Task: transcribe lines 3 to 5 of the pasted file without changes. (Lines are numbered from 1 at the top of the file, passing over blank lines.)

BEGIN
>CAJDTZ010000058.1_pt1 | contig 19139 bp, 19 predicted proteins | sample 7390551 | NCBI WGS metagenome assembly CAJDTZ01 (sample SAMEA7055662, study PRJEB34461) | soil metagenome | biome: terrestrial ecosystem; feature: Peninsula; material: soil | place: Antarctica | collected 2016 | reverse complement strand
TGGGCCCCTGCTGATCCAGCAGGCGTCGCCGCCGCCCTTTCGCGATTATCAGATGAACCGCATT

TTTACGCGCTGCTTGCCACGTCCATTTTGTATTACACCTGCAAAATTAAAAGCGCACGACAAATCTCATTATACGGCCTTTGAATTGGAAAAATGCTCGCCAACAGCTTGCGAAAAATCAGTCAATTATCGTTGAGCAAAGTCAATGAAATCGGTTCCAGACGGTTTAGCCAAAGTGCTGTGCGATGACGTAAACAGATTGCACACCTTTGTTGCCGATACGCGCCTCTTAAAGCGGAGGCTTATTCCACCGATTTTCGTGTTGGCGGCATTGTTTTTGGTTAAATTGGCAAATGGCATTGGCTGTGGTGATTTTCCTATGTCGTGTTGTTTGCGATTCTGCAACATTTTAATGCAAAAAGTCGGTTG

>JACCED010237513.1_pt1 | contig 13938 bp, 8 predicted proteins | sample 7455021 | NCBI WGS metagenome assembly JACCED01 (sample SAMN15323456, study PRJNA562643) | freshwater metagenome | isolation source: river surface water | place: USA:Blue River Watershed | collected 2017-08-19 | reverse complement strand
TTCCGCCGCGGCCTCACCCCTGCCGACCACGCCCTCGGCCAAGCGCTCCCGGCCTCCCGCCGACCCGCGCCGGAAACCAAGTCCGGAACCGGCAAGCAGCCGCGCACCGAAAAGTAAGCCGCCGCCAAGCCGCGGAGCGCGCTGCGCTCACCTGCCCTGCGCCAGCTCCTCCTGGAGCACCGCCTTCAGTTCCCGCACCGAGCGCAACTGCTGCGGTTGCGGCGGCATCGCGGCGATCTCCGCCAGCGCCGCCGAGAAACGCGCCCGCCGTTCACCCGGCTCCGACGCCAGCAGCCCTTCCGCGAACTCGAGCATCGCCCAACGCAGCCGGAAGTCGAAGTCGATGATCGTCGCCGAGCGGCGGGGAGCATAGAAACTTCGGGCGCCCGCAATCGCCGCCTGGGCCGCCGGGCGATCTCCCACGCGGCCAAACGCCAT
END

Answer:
TTTACGCGCTGCTTGCCACGTCCATTTTGTATTACACCTGCAAAATTAAAAGCGCACGACAAATCTCATTATACGGCCTTTGAATTGGAAAAATGCTCGCCAACAGCTTGCGAAAAATCAGTCAATTATCGTTGAGCAAAGTCAATGAAATCGGTTCCAGACGGTTTAGCCAAAGTGCTGTGCGATGACGTAAACAGATTGCACACCTTTGTTGCCGATACGCGCCTCTTAAAGCGGAGGCTTATTCCACCGATTTTCGTGTTGGCGGCATTGTTTTTGGTTAAATTGGCAAATGGCATTGGCTGTGGTGATTTTCCTATGTCGTGTTGTTTGCGATTCTGCAACATTTTAATGCAAAAAGTCGGTTG

>JACCED010237513.1_pt1 | contig 13938 bp, 8 predicted proteins | sample 7455021 | NCBI WGS metagenome assembly JACCED01 (sample SAMN15323456, study PRJNA562643) | freshwater metagenome | isolation source: river surface water | place: USA:Blue River Watershed | collected 2017-08-19 | reverse complement strand
TTCCGCCGCGGCCTCACCCCTGCCGACCACGCCCTCGGCCAAGCGCTCCCGGCCTCCCGCCGACCCGCGCCGGAAACCAAGTCCGGAACCGGCAAGCAGCCGCGCACCGAAAAGTAAGCCGCCGCCAAGCCGCGGAGCGCGCTGCGCTCACCTGCCCTGCGCCAGCTCCTCCTGGAGCACCGCCTTCAGTTCCCGCACCGAGCGCAACTGCTGCGGTTGCGGCGGCATCGCGGCGATCTCCGCCAGCGCCGCCGAGAAACGCGCCCGCCGTTCACCCGGCTCCGACGCCAGCAGCCCTTCCGCGAACTCGAGCATCGCCCAACGCAGCCGGAAGTCGAAGTCGATGATCGTCGCCGAGCGGCGGGGAGCATAGAAACTTCGGGCGCCCGCAATCGCCGCCTGGGCCGCCGGGCGATCTCCCACGCGGCCAAACGCCAT